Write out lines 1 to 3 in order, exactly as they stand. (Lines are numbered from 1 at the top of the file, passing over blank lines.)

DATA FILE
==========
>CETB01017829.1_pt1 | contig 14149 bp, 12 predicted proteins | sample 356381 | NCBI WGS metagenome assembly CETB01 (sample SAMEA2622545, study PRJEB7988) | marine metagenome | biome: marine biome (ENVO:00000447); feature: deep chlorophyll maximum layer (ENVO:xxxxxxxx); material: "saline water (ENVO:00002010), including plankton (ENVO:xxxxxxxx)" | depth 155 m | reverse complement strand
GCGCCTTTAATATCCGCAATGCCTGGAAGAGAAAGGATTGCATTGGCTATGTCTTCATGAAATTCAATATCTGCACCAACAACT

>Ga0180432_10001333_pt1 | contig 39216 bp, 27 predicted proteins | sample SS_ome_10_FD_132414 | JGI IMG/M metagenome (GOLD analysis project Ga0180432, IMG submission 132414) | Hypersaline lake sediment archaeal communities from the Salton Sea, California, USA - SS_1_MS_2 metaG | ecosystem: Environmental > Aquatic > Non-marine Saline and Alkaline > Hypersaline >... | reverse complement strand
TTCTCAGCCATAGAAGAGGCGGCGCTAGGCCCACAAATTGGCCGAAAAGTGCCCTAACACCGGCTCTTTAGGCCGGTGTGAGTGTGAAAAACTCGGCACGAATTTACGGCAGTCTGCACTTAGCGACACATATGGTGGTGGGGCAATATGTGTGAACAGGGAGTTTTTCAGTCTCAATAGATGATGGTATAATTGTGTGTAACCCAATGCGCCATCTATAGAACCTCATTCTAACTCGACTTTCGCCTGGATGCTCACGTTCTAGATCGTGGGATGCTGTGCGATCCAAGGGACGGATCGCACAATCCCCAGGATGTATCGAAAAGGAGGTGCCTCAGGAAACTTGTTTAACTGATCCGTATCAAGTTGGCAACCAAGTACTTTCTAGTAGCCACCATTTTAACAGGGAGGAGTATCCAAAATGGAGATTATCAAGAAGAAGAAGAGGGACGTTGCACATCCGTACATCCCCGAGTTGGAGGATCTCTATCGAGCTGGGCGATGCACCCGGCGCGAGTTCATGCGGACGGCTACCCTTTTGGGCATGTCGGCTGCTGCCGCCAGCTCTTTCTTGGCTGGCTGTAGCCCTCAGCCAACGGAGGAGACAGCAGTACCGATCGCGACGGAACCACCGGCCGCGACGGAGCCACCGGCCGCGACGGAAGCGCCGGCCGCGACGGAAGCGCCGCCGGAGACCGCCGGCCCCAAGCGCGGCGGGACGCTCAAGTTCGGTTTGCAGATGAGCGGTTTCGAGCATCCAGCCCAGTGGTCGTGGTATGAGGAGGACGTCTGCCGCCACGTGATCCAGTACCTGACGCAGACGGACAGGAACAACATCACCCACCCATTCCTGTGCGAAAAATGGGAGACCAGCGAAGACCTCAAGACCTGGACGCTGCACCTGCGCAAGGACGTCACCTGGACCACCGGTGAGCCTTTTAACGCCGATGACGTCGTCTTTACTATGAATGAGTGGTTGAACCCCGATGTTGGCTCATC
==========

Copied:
>CETB01017829.1_pt1 | contig 14149 bp, 12 predicted proteins | sample 356381 | NCBI WGS metagenome assembly CETB01 (sample SAMEA2622545, study PRJEB7988) | marine metagenome | biome: marine biome (ENVO:00000447); feature: deep chlorophyll maximum layer (ENVO:xxxxxxxx); material: "saline water (ENVO:00002010), including plankton (ENVO:xxxxxxxx)" | depth 155 m | reverse complement strand
GCGCCTTTAATATCCGCAATGCCTGGAAGAGAAAGGATTGCATTGGCTATGTCTTCATGAAATTCAATATCTGCACCAACAACT

>Ga0180432_10001333_pt1 | contig 39216 bp, 27 predicted proteins | sample SS_ome_10_FD_132414 | JGI IMG/M metagenome (GOLD analysis project Ga0180432, IMG submission 132414) | Hypersaline lake sediment archaeal communities from the Salton Sea, California, USA - SS_1_MS_2 metaG | ecosystem: Environmental > Aquatic > Non-marine Saline and Alkaline > Hypersaline >... | reverse complement strand